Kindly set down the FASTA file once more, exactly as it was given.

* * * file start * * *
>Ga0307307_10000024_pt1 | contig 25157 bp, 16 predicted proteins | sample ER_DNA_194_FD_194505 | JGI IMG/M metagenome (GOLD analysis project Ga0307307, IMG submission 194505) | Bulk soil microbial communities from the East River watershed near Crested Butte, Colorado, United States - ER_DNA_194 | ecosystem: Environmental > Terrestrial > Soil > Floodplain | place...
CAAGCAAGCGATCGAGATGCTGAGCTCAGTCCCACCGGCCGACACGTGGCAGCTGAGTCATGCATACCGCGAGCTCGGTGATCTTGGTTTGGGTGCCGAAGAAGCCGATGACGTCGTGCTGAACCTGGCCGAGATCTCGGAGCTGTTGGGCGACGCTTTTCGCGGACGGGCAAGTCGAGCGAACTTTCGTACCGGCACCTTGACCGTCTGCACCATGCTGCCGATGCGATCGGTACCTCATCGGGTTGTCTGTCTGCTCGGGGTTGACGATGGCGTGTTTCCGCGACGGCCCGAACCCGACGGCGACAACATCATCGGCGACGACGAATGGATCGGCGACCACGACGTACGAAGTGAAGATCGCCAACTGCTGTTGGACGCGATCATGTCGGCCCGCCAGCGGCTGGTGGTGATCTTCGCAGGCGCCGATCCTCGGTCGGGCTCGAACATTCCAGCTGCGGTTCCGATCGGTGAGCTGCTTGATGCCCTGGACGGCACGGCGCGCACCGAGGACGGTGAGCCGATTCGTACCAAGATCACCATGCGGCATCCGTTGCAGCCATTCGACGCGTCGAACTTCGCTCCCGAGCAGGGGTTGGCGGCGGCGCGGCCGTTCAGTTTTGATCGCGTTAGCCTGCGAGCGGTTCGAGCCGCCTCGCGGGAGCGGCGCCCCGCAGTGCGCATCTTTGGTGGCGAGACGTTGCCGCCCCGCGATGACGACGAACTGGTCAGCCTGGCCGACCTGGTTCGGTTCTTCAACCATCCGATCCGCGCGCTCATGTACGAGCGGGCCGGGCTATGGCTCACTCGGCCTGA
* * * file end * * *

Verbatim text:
>Ga0307307_10000024_pt1 | contig 25157 bp, 16 predicted proteins | sample ER_DNA_194_FD_194505 | JGI IMG/M metagenome (GOLD analysis project Ga0307307, IMG submission 194505) | Bulk soil microbial communities from the East River watershed near Crested Butte, Colorado, United States - ER_DNA_194 | ecosystem: Environmental > Terrestrial > Soil > Floodplain | place...
CAAGCAAGCGATCGAGATGCTGAGCTCAGTCCCACCGGCCGACACGTGGCAGCTGAGTCATGCATACCGCGAGCTCGGTGATCTTGGTTTGGGTGCCGAAGAAGCCGATGACGTCGTGCTGAACCTGGCCGAGATCTCGGAGCTGTTGGGCGACGCTTTTCGCGGACGGGCAAGTCGAGCGAACTTTCGTACCGGCACCTTGACCGTCTGCACCATGCTGCCGATGCGATCGGTACCTCATCGGGTTGTCTGTCTGCTCGGGGTTGACGATGGCGTGTTTCCGCGACGGCCCGAACCCGACGGCGACAACATCATCGGCGACGACGAATGGATCGGCGACCACGACGTACGAAGTGAAGATCGCCAACTGCTGTTGGACGCGATCATGTCGGCCCGCCAGCGGCTGGTGGTGATCTTCGCAGGCGCCGATCCTCGGTCGGGCTCGAACATTCCAGCTGCGGTTCCGATCGGTGAGCTGCTTGATGCCCTGGACGGCACGGCGCGCACCGAGGACGGTGAGCCGATTCGTACCAAGATCACCATGCGGCATCCGTTGCAGCCATTCGACGCGTCGAACTTCGCTCCCGAGCAGGGGTTGGCGGCGGCGCGGCCGTTCAGTTTTGATCGCGTTAGCCTGCGAGCGGTTCGAGCCGCCTCGCGGGAGCGGCGCCCCGCAGTGCGCATCTTTGGTGGCGAGACGTTGCCGCCCCGCGATGACGACGAACTGGTCAGCCTGGCCGACCTGGTTCGGTTCTTCAACCATCCGATCCGCGCGCTCATGTACGAGCGGGCCGGGCTATGGCTCACTCGGCCTGA